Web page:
Cast: Claire Lilley, Marie DiNorcia, Caroline Renner
Crew: Producers: Julia Kennelly, Karine Benzaria – Screenwriters: Dina Graham – Director of Photography: Isaac Berner – Production Design: David Jaffe – Costume Designer: Adrianna Covone – Editor: Ben Rossen – Composer: Scott James
After her first rebellious night out with friends, 16 year-old Claire finds the effects of her adventure, a little hard to stomach. Written and Directed by Dina Graham, “Medium Rare” is a nuanced coming-of-age drama told through an unusual lens. Claire, a bright-eyed, innocent 16 year-old, dines with her picture perfect family. As they enjoy their meal, a triage of perfectly cooked medium-rare steaks, Claire is more involved with her phone, excited about tonights upcoming secret adventure. Later that night, after the parents have gone to sleep, Claire and her mischievous friends sneak out a window. Their destination? The hottest nightclub in town. It’s Claire’s first time but her friends are experienced. As the night wears on, Claire’s experience will shape her view of the world. The lesson learned is not a feel good moral, rather a universal truth many women understand, but not too many speak about. “Medium Rare” is a film that explores the female experience through the eyes of a 16 year-old during her first night out. Changed by her encounter, Claire will be unsettled by what she can’t unsee.
Dina Graham is a New York-based Writer and Director for narrative film and branded commercial content. She has worked for multiple New York based and internationally based production companies as both a Producer and Assistant Director, including the British Broadcasting Company at Radio 1 in London, UK. While Dina is within the Director’s Guild as a 2nd Assistant Director, her passion lies in the creative, specifically telling stories by, for, and about women in the modern age. She is founder of New York-based production company Grahamcracker Media LLC.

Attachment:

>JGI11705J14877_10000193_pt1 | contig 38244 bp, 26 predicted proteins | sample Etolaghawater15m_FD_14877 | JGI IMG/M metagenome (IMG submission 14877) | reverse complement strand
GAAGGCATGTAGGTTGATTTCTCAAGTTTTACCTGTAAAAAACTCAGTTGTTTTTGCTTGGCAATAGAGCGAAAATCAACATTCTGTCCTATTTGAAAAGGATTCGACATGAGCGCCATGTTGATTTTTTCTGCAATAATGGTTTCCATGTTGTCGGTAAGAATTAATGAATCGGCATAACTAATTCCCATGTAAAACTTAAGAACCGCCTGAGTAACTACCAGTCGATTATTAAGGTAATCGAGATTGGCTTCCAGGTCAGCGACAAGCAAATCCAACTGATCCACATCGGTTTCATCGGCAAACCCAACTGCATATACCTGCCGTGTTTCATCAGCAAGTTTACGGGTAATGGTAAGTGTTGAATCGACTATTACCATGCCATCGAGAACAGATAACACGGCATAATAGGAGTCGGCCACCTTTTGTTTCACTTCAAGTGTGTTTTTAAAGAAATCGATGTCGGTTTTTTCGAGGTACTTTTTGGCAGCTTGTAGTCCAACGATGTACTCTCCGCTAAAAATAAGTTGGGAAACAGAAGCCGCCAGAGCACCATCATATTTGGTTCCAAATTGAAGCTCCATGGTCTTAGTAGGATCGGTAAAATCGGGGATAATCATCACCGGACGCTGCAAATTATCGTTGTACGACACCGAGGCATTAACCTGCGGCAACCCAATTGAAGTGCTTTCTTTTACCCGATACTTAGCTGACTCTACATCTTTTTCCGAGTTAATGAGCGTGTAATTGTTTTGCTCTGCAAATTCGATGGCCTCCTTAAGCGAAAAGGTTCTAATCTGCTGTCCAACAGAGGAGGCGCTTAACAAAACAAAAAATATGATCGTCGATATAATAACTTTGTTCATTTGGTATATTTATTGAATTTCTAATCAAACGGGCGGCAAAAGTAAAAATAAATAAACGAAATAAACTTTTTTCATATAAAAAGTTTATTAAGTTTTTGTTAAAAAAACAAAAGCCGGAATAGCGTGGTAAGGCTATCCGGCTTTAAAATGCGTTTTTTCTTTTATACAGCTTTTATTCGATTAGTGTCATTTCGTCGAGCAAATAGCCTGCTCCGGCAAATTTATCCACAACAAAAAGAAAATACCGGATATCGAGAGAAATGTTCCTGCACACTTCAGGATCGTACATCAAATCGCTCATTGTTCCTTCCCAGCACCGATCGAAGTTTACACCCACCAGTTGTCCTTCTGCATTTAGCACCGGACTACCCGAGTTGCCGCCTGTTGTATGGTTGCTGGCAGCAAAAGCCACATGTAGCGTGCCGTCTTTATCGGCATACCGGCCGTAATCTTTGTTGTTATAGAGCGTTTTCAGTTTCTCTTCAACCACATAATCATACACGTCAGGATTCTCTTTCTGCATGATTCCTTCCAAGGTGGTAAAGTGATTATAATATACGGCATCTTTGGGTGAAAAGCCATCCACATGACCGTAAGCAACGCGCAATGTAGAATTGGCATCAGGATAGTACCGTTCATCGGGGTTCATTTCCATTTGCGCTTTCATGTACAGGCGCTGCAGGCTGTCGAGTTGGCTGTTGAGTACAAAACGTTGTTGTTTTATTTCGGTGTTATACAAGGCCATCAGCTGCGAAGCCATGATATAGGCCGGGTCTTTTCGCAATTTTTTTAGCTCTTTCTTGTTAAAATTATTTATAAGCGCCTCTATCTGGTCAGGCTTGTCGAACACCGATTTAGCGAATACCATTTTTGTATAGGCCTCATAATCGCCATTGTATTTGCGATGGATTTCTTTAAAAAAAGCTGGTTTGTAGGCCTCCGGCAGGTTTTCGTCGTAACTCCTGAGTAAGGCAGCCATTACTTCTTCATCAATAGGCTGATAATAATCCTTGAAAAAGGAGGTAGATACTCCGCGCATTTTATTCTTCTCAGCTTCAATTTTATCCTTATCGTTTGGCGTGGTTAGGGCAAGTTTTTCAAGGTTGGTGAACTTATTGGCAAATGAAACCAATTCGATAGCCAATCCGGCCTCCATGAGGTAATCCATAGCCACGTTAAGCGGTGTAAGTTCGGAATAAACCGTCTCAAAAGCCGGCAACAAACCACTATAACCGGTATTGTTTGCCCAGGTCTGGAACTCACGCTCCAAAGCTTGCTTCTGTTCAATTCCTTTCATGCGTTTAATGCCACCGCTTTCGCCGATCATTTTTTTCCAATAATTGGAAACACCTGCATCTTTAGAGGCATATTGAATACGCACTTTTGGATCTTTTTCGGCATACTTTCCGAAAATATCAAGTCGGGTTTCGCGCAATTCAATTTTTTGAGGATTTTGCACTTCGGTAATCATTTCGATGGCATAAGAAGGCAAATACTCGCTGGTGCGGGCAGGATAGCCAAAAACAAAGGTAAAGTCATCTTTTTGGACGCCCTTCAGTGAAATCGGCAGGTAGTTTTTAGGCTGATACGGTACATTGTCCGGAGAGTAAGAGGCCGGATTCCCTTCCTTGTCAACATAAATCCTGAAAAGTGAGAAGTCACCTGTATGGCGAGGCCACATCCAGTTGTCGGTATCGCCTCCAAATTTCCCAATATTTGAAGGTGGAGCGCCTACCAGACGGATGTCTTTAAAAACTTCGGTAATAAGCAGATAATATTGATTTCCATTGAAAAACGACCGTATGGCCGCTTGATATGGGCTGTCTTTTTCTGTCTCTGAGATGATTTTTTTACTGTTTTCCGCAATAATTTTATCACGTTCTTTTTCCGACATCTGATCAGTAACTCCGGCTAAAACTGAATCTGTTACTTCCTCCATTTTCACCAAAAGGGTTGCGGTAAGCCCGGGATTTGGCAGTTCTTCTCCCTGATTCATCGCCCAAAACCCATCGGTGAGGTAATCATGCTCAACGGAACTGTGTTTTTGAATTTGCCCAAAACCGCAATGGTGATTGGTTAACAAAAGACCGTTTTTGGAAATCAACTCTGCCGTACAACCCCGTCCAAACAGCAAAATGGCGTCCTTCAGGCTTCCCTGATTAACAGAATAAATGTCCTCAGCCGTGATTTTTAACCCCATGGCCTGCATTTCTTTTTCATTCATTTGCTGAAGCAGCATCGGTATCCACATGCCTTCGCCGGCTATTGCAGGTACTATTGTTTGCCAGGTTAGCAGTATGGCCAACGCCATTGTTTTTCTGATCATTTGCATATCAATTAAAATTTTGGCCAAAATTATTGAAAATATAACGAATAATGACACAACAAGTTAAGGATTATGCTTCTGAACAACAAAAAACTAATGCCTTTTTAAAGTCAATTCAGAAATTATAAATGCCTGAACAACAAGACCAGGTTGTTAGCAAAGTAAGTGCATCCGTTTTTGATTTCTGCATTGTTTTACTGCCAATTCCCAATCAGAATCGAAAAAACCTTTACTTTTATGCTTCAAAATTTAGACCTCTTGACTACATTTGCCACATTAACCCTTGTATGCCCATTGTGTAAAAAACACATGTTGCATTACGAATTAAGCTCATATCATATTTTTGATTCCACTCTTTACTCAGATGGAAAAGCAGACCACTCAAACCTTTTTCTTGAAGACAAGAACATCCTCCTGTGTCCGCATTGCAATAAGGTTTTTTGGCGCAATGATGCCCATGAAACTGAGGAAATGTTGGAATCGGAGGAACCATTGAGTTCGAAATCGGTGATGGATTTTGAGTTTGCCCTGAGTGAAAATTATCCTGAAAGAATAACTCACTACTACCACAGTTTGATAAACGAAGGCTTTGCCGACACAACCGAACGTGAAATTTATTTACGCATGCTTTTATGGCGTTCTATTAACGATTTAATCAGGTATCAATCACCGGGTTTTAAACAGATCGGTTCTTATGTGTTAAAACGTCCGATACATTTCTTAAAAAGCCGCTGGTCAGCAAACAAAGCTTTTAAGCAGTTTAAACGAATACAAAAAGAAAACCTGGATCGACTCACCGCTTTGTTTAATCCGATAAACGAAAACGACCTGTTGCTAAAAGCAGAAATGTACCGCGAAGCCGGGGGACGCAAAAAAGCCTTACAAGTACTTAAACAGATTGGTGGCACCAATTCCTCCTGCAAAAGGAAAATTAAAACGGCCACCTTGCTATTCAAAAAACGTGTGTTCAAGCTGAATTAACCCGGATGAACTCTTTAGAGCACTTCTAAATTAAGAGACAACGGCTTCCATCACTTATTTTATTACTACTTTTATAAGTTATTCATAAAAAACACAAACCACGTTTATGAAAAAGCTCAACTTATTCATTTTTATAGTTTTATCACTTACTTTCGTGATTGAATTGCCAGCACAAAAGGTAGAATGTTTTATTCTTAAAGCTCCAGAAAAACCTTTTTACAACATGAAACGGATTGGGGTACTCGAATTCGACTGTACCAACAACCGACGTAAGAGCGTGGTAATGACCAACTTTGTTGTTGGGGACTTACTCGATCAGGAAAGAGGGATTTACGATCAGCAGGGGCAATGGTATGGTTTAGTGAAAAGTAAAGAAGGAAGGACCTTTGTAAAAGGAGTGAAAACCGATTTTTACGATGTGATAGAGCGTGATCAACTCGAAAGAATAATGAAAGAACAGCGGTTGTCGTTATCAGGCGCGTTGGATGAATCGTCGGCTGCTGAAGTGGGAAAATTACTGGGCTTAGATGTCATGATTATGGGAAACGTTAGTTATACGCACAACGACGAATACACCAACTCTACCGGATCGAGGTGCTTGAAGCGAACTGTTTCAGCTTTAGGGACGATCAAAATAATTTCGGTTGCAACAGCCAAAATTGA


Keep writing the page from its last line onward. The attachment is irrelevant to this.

Medium Rare started out as a conversation over drinks. The discussion, probably a bit too dark for casual conversation but incredibly on brand for the group of filmmakers at the table, centered around women, particularly at what age they first got harassed or witnessed someone being harassed by a man. The range of answers, some as young as seven, none older than twelve, surprised many of the men at the table. The women however, desensitized from years of the experience, proved unphased. For me, the age was 11, a man followed me around as I walked two blocks from the playground to my home. The entire walk he shouted, “You’re beautiful you know.” “Nice shorts.” “Where are you going? Can I come?” Did I mention I was 11 years old? This script was developed with the belief that something this personal can be and is universal to most women. The experience I most wanted to capture is that of the innocence of it all: not knowing how something so seemingly small will stay with you for the rest of your life. Whether you experience harassment first hand or witness it happen to someone else, it changes the way you see people and it changes the experience you have. And that is exactly what happened to Claire. To be absolutely clear, this film isn’t about how men are bad. In fact, this film is not about men at all. It’s about the female experience, the coming-of-age story that is not spoken about or explained, and is rarely ever discussed. The idea of growing up and being given attention puts a different taste in your mouth once it actually happens. That metaphor is exactly what I tried to encapsulate within this story. Whether you can identify with Claire in this film or not, I hope that this snippet of life leaves you questioning the world around you and how your experience might differ or agree with the person sitting across the table. Thank you for your support and I hope you enjoy the film.